|Forum topic by Jonathan||posted 1161 days ago||1547 views||0 times favorited||11 replies|
1161 days ago
So a fellow LJ, Todd Clare and I hauled away some salvaged beams from one of the older buildings in downtown Denver (LoDo, actually) that is being completely renovated right now. We think the wood is Douglas Fir, or something similar, but we’re not sure? The Saddlery Building itself used to be a warehouse and was built back in 1909, so the wood we are reclaiming has been down for over 100-years now.
The beams range in length and overall thickness. We tried to select the beams that were in better shape, as far as skipping over the ones that had severe splits in them. There was only one that I really wanted to get that we were unable to grab. It was about 9-feet long and 14-inches by 14-inches. Just too heavy for the two of us to pick up.
Here’s a picture of me with the Jeep loaded-up. The beam we were trying to get is at the bottom right corner of the pile in front of me, next to the tractor scoop.
Here’s a closer shot of me with the Jeep loaded. This was the last job the Jeep ever did as my wife and I sold it back to the insurance company the day after we hauled these timbers. The insurance company totaled it out because it had been hit twice in a 36-hour period some months back.
Here’s Todd with our haul. We debated grabbing the beam on the upper left side of the pile with the beam hangers, but weren’t sure what we’d do with it, so we ended up leaving it.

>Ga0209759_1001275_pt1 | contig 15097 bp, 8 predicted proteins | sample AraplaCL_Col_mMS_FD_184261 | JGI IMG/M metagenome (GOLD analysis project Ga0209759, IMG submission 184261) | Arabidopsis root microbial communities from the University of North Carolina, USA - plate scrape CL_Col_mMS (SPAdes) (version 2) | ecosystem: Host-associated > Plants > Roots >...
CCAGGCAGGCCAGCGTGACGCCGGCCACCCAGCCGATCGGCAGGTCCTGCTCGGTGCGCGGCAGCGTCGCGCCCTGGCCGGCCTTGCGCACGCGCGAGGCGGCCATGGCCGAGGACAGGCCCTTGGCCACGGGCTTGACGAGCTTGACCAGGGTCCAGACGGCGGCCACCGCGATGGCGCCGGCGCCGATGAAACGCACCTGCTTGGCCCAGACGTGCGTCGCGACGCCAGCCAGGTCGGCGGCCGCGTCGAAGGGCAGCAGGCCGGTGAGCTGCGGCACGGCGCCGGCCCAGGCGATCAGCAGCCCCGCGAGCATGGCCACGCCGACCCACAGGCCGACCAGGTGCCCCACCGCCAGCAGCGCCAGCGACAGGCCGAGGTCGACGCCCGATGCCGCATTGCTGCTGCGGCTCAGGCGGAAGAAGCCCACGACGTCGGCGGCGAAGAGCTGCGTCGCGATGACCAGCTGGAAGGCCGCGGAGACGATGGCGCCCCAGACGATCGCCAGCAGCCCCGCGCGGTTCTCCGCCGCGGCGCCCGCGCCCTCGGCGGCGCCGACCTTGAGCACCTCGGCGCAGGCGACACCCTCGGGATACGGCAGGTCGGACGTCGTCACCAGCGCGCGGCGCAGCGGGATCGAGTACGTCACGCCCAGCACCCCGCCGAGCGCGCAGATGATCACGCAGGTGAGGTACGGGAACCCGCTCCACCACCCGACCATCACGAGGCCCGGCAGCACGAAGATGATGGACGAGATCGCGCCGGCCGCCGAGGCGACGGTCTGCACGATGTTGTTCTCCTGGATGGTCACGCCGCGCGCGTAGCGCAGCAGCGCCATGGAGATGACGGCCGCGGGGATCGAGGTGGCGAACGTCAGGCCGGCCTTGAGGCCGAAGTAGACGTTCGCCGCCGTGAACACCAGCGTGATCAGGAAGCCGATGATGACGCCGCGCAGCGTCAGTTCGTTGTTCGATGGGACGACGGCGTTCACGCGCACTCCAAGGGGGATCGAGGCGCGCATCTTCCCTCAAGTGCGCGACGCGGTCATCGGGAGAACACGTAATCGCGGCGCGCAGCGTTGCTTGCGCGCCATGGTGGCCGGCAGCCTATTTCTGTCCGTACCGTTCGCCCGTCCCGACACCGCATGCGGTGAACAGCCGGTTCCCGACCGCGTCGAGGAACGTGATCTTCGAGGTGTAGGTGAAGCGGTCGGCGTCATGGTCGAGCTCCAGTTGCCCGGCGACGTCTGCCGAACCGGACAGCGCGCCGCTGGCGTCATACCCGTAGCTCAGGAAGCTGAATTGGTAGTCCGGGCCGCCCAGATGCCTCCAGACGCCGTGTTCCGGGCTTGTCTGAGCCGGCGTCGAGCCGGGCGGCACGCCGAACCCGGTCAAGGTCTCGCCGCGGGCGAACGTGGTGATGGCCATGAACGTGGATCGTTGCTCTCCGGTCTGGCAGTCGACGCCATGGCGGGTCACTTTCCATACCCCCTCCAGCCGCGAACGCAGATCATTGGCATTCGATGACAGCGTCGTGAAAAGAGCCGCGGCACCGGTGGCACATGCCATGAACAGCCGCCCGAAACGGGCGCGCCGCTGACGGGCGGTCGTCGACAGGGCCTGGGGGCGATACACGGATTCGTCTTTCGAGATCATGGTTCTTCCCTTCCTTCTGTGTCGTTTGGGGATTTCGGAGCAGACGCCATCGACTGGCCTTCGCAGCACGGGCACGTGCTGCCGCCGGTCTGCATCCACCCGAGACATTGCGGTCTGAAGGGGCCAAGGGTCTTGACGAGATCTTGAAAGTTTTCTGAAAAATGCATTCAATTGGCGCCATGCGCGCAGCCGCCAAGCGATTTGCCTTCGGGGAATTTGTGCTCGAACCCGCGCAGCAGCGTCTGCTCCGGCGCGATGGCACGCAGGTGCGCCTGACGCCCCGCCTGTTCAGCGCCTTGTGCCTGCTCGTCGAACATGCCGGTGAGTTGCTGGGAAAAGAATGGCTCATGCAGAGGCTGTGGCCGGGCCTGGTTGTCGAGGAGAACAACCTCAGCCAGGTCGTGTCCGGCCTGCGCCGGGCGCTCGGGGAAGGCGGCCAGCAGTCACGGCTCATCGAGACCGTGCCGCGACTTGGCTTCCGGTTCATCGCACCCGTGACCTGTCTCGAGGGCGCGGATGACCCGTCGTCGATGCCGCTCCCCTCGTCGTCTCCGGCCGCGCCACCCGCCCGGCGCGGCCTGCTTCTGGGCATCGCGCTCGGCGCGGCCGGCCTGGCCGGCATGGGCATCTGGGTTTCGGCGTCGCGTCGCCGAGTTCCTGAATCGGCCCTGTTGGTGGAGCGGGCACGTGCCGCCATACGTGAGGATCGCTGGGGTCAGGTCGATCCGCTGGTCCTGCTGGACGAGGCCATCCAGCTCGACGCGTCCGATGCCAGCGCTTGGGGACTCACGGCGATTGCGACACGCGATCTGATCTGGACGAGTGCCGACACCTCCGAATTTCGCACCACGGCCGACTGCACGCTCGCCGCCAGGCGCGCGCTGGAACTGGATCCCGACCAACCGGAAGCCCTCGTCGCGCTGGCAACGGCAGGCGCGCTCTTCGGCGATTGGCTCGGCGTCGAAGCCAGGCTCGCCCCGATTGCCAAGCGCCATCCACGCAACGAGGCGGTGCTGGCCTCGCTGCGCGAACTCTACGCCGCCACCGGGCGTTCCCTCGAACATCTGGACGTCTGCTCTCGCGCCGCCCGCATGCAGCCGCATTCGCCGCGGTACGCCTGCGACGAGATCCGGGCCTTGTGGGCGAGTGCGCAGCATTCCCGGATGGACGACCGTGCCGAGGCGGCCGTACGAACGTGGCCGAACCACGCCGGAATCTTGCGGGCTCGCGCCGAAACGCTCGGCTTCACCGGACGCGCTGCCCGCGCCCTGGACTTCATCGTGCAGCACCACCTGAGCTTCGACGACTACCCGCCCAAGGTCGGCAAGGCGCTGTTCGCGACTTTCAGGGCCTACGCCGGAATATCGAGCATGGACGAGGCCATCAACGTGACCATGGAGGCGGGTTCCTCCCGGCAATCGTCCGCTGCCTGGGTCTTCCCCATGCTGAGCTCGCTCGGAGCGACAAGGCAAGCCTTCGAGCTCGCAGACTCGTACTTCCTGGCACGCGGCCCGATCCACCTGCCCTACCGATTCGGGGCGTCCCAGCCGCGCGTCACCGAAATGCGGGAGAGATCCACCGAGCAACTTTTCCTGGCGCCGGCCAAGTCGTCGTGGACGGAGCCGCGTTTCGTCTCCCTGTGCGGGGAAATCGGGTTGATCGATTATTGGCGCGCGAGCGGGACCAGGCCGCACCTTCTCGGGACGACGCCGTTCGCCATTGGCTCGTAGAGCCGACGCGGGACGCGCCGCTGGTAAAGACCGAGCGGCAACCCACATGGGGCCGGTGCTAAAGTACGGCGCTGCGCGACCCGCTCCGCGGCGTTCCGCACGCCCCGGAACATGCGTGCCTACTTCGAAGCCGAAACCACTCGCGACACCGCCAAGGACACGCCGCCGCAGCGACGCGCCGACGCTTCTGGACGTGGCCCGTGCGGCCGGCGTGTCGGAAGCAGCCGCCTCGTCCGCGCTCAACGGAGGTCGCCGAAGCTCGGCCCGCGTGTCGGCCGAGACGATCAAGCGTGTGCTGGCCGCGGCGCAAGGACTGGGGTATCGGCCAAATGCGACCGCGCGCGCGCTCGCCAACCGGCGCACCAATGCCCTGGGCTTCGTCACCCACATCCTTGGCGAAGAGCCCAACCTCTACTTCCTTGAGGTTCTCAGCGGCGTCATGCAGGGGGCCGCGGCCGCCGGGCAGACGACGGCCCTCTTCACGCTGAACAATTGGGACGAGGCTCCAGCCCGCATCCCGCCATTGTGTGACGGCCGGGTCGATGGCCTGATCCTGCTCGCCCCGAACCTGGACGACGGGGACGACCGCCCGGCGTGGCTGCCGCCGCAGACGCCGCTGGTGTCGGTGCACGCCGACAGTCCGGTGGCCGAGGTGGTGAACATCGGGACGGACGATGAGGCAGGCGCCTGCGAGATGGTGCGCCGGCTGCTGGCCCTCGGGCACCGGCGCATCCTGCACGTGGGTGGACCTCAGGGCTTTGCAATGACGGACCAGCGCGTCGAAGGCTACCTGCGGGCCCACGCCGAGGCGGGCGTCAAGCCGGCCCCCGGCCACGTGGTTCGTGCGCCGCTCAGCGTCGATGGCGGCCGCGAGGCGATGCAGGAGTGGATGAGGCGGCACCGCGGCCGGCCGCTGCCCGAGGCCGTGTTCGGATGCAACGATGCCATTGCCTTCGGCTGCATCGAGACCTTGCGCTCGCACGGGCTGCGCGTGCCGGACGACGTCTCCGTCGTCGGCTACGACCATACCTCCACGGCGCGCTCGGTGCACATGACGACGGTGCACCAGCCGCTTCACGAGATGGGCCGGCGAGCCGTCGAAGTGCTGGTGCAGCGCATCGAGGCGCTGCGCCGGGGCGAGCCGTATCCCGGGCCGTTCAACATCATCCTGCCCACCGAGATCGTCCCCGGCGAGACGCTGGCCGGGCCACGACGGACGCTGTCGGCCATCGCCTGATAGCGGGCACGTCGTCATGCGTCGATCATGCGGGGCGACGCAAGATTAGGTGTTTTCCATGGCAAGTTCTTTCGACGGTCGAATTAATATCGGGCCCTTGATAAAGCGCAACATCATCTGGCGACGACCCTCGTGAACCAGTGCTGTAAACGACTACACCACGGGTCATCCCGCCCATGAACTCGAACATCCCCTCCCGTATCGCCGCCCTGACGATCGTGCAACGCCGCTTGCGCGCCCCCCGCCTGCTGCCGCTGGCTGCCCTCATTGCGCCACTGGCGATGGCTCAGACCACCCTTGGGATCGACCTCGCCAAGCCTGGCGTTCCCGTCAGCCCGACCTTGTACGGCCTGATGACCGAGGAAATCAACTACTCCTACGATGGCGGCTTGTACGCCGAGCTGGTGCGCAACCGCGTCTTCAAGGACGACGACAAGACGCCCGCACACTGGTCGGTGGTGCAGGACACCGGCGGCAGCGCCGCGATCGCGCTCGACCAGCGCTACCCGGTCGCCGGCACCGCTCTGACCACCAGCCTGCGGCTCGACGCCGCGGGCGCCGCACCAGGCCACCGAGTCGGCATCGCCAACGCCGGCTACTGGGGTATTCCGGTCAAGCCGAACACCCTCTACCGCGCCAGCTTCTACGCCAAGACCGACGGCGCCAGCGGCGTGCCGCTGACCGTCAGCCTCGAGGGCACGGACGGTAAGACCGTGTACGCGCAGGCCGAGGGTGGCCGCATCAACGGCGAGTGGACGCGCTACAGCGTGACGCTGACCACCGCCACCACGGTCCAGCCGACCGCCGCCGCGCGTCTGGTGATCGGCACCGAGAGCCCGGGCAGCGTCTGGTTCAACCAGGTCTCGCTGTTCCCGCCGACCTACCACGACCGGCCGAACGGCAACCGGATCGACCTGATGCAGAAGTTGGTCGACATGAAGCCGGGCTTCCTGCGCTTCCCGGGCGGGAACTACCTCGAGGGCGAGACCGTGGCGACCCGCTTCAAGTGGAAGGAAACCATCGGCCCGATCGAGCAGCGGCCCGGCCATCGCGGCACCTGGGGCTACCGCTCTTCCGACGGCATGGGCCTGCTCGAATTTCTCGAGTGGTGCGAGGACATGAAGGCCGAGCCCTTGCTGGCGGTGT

Here’s a second, smaller load I made later, in our replacement vehicle, a used Ford Escape.
Some of the beams have nails and screws in them, while others appear to be free of metal.
We are trying to figure out what to do with all of it. I would personally like to keep the old timber/beam/rustic look for some of it, to show the character. With that being said, I realize a lot of it will probably end up being milled down.
What would you do with these various timbers? Todd and I are going to split the wood between us. I’m open to your suggestions on what to do with both the smaller pieces, as well as the longer, larger pieces.
-- Jonathan, Denver, CO "Constructive criticism is welcome and valued as it gives me new perspectives and helps me to advance as a woodworker."